Bibliography of Bias In Evaluation: Informal Rewards

Informal Mentoring

  1. Park, Paula. (2001, June 25). "Of Mentors, Women, and Men." The Scientist, 15, pp. 32.
    Keywords: mentor, mentoring, academic culture, family, parenting
    Summary: Relates the struggles of a woman scientist with a promising career in academia in an environment dominated by male personalities.
  2. Fox, Mary Frank. (2000, Spring/Summer). "Organizational Environments and Doctoral Degrees Awarded to Women in Science and Engineering Departments." Women’s Studies Quarterly, 28, pp. 47-61.
    Keywords: teaching, retention of graduate students, organizational environments, gender equity, guidelines, sufficiency of doctoral work
    Summary: Examines organizational environments in science and engineering departments and their impact on women. Notes conceptions of a good environment may differ by category of department. Indicates many survey respondents believe strong faculty-student and advisor-advisee interaction foster good environments for women.
  3. Rosser, Sue V. (1997). Re-engineering Female Friendly Science. New York: Teachers College Press.
    Keywords: teaching, retention of female undergraduate and graduate students, single-sex colleges, coeducational science, women’s science support groups, women’s studies programs
    Summary: Examines how faculty at women’s colleges can encourage students to persist when faced with the realities of coeducational science. Notes the need for additional research data, offering suggestions applicable to graduate school years and undergraduate years at women’s colleges. Presents critical measures for retention of female undergraduate and graduate students, including women in science support groups and affiliating with women’s studies programs.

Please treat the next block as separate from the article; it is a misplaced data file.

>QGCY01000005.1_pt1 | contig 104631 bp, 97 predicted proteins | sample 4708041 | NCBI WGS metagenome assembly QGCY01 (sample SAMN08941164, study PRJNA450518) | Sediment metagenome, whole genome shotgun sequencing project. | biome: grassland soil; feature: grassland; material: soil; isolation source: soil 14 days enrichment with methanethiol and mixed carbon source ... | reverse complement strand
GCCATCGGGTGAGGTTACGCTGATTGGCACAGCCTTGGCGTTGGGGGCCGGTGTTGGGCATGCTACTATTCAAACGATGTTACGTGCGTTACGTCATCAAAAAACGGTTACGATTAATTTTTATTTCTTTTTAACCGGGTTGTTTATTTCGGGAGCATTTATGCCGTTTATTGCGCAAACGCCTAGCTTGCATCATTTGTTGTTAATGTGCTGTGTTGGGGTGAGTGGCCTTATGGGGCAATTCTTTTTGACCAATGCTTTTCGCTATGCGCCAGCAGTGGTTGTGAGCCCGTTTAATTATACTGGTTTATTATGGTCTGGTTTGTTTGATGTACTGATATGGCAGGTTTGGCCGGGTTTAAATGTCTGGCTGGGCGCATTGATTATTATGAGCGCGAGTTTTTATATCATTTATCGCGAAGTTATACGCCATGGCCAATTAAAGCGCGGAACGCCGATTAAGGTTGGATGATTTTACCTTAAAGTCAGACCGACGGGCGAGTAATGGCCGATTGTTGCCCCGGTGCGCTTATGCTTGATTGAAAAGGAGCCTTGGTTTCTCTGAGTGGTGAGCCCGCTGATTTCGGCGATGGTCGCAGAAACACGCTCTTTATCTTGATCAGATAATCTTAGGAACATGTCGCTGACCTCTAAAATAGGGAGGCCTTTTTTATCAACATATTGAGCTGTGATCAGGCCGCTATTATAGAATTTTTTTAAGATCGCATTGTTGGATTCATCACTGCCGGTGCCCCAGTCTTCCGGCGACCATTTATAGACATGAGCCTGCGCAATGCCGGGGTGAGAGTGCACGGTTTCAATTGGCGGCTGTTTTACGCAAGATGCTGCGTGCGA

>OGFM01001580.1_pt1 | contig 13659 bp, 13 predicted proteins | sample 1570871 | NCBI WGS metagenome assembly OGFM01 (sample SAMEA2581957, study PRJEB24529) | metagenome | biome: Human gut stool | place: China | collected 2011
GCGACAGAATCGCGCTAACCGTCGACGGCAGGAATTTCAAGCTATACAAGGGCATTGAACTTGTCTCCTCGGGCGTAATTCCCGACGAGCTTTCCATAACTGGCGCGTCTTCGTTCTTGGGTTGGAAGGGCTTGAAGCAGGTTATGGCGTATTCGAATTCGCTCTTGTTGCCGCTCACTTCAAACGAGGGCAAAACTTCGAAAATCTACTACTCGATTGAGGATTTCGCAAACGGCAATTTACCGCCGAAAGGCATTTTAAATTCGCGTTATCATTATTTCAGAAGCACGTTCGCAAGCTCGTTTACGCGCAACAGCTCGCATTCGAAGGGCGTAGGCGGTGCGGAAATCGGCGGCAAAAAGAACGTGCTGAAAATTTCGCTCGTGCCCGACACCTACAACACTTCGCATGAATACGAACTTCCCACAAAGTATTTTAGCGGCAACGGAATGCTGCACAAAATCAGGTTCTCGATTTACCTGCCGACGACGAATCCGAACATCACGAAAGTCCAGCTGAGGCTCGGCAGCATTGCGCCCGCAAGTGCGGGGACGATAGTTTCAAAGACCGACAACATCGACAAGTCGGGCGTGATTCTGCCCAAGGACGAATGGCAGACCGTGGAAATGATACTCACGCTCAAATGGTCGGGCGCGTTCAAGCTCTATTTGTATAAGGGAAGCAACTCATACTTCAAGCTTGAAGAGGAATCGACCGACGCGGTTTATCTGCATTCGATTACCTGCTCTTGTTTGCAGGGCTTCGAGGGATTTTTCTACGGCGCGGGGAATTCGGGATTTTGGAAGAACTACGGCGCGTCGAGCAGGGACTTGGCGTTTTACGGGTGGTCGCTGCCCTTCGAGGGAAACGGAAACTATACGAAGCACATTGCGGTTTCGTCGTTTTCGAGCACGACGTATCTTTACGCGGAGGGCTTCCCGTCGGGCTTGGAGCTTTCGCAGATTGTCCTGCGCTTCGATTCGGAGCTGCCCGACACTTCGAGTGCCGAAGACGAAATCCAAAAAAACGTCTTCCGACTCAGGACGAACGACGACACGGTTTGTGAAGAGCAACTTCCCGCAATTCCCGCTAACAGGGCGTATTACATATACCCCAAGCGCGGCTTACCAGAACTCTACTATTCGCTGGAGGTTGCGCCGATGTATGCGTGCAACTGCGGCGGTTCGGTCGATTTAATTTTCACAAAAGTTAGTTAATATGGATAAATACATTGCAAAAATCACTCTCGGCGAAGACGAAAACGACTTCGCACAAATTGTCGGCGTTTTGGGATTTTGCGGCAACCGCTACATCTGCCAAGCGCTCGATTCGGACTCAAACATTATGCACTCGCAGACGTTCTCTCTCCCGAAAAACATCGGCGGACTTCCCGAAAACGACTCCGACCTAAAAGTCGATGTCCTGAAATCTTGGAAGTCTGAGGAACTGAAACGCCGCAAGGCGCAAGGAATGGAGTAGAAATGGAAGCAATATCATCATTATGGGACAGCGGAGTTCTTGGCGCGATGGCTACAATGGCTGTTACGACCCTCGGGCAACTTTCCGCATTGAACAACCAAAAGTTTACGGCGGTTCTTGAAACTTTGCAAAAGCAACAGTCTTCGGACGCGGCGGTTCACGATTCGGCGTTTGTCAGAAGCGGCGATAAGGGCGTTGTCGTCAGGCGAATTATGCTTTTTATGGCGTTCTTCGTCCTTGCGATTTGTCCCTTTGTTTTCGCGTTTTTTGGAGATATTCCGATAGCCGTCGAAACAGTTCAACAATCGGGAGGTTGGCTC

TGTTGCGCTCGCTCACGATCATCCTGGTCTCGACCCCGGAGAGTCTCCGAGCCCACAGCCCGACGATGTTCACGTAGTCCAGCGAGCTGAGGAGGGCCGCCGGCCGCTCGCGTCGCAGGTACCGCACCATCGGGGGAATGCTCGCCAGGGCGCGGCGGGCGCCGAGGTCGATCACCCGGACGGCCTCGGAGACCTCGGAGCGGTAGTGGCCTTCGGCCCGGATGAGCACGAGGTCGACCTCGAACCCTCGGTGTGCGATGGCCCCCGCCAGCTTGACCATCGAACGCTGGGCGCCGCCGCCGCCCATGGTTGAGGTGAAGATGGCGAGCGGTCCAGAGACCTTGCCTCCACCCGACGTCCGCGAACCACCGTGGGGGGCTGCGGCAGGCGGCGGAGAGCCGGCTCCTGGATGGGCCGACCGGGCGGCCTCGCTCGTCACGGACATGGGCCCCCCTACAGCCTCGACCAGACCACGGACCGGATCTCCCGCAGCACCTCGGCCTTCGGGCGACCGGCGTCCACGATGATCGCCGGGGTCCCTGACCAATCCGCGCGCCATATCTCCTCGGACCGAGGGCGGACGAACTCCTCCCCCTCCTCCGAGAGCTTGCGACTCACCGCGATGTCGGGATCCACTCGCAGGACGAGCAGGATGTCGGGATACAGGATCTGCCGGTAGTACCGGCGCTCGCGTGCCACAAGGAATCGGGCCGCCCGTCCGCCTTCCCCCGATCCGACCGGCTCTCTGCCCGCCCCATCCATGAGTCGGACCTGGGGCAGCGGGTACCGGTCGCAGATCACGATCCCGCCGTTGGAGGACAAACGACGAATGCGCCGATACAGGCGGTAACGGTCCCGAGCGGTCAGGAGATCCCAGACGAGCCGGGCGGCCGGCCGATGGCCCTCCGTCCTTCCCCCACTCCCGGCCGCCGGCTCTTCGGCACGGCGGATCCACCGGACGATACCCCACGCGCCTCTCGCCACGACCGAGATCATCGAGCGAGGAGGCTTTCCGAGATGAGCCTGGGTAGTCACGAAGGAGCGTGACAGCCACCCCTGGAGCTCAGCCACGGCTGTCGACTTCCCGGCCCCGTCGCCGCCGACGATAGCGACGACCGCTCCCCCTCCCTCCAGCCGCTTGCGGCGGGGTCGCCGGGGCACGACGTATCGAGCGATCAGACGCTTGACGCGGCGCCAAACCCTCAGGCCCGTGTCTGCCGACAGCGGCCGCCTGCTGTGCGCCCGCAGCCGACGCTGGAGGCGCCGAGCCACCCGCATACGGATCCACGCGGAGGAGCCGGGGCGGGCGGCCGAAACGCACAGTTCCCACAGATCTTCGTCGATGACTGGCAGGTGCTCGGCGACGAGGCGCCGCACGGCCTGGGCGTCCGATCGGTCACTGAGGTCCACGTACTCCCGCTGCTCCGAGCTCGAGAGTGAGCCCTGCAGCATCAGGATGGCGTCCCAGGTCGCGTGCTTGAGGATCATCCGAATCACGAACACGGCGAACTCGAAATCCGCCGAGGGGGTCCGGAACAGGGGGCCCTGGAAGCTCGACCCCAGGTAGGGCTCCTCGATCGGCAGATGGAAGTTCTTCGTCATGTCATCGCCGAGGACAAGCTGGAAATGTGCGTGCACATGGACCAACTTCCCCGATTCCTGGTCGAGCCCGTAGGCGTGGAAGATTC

4. National Science Foundation Division of Science Resource Studies. (1996). Women, Minorities, and Persons with Disabilities in Science and Engineering: 1996. Retrieved October 26, 2003
    Keywords: retention of female students, academic role models, persistence, attrition rates
    Summary: Examines reasons women and underrepresented minorities find few role models in science and engineering fields. Indicates causes women and underrepresented minorities often drop out of science and engineering undergraduate programs


  1. Barker, Kathy. (2002, May 13). "Fine Tuning." The Scientist, 16, 58.
    Keywords: recognizing gender bias, subconscious discrimination, communication styles
    Summary: Reviews gender stereotypes associated with communication and work. Suggests techniques for recognizing potentially discriminatory practices.
  2. Bergvall, Victoria, Sorbey, Sheryl, and Worthen, James B. (1994). "Thawing the Freezing Climate for Women in Engineering: Views From Both Sides of The Desk." Journal of Women and Minorities in Science and Engineering, 1, 323-346.
    Keywords: isolation, education, workload, engineering, family
    Summary: Introduces types of gendered learning styles and recommends changes in current engineering curriculum to attract and retain women.
  3. Valian, Virginia. (1998). Why So Slow? The Advancement of Women. Cambridge, MA: MIT Press.
    Keywords: gender, evaluation, professional competence